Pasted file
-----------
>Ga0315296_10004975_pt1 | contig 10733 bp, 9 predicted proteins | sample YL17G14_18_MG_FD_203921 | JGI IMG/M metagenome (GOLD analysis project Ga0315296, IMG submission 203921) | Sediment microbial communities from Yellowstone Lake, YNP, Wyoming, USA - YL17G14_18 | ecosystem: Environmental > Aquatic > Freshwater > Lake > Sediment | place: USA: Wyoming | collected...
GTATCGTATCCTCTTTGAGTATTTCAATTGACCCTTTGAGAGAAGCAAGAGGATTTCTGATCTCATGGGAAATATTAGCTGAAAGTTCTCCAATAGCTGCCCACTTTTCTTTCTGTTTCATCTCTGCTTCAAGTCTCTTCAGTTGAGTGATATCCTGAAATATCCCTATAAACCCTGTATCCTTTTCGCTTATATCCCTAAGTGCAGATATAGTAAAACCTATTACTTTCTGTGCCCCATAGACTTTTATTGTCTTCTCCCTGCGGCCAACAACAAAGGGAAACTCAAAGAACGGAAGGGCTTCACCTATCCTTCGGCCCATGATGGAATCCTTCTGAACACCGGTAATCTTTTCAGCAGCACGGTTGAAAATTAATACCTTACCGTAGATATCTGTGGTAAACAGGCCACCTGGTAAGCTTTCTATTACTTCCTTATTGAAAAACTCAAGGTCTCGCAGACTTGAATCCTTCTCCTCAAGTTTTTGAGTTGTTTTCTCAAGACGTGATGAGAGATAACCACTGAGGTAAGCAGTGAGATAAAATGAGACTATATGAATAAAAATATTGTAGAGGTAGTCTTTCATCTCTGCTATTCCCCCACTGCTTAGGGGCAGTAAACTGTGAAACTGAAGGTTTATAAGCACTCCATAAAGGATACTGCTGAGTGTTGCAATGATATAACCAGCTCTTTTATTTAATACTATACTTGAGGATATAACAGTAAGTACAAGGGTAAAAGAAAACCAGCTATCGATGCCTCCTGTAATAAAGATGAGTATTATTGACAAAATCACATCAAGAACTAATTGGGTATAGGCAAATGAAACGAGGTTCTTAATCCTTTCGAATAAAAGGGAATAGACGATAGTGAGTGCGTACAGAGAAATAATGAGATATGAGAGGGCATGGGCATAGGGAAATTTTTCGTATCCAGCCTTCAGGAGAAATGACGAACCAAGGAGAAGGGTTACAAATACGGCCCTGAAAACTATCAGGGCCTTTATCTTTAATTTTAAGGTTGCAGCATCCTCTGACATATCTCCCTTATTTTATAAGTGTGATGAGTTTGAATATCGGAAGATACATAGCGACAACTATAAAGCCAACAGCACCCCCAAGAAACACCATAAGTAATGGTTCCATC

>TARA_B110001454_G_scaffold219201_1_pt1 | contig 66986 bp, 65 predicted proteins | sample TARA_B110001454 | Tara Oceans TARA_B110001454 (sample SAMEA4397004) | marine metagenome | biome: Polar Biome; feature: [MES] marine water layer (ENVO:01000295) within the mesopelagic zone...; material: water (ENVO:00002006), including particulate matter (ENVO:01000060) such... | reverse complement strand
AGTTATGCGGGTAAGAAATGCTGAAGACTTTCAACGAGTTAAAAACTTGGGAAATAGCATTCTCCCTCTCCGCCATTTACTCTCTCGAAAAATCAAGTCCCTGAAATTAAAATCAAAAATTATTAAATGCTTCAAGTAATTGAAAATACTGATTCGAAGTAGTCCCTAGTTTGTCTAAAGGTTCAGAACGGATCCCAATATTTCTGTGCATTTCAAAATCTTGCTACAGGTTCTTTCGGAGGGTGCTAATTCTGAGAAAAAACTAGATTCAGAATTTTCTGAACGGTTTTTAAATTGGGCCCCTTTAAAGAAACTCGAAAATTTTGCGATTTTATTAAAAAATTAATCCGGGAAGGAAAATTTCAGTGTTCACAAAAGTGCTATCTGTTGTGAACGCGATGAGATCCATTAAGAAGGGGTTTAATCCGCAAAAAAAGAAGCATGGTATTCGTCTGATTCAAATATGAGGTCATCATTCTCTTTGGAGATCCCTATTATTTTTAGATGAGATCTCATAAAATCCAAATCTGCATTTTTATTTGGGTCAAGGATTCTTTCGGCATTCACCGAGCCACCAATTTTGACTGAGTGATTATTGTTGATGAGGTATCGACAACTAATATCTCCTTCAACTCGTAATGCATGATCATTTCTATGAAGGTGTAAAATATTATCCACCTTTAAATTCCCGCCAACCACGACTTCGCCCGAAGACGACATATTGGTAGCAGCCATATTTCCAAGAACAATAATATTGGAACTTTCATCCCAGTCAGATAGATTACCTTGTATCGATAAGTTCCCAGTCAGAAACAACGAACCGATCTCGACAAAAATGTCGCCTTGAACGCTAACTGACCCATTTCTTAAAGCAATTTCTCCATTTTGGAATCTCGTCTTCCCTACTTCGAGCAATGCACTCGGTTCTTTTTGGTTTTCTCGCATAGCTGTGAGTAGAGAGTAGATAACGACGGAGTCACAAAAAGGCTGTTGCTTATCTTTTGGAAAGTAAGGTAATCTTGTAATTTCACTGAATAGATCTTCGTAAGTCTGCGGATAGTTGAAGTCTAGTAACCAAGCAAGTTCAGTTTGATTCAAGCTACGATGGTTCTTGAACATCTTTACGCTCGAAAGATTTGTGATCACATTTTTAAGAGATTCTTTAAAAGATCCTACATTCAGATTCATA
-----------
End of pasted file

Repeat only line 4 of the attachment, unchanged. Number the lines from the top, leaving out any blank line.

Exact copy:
AGTTATGCGGGTAAGAAATGCTGAAGACTTTCAACGAGTTAAAAACTTGGGAAATAGCATTCTCCCTCTCCGCCATTTACTCTCTCGAAAAATCAAGTCCCTGAAATTAAAATCAAAAATTATTAAATGCTTCAAGTAATTGAAAATACTGATTCGAAGTAGTCCCTAGTTTGTCTAAAGGTTCAGAACGGATCCCAATATTTCTGTGCATTTCAAAATCTTGCTACAGGTTCTTTCGGAGGGTGCTAATTCTGAGAAAAAACTAGATTCAGAATTTTCTGAACGGTTTTTAAATTGGGCCCCTTTAAAGAAACTCGAAAATTTTGCGATTTTATTAAAAAATTAATCCGGGAAGGAAAATTTCAGTGTTCACAAAAGTGCTATCTGTTGTGAACGCGATGAGATCCATTAAGAAGGGGTTTAATCCGCAAAAAAAGAAGCATGGTATTCGTCTGATTCAAATATGAGGTCATCATTCTCTTTGGAGATCCCTATTATTTTTAGATGAGATCTCATAAAATCCAAATCTGCATTTTTATTTGGGTCAAGGATTCTTTCGGCATTCACCGAGCCACCAATTTTGACTGAGTGATTATTGTTGATGAGGTATCGACAACTAATATCTCCTTCAACTCGTAATGCATGATCATTTCTATGAAGGTGTAAAATATTATCCACCTTTAAATTCCCGCCAACCACGACTTCGCCCGAAGACGACATATTGGTAGCAGCCATATTTCCAAGAACAATAATATTGGAACTTTCATCCCAGTCAGATAGATTACCTTGTATCGATAAGTTCCCAGTCAGAAACAACGAACCGATCTCGACAAAAATGTCGCCTTGAACGCTAACTGACCCATTTCTTAAAGCAATTTCTCCATTTTGGAATCTCGTCTTCCCTACTTCGAGCAATGCACTCGGTTCTTTTTGGTTTTCTCGCATAGCTGTGAGTAGAGAGTAGATAACGACGGAGTCACAAAAAGGCTGTTGCTTATCTTTTGGAAAGTAAGGTAATCTTGTAATTTCACTGAATAGATCTTCGTAAGTCTGCGGATAGTTGAAGTCTAGTAACCAAGCAAGTTCAGTTTGATTCAAGCTACGATGGTTCTTGAACATCTTTACGCTCGAAAGATTTGTGATCACATTTTTAAGAGATTCTTTAAAAGATCCTACATTCAGATTCATA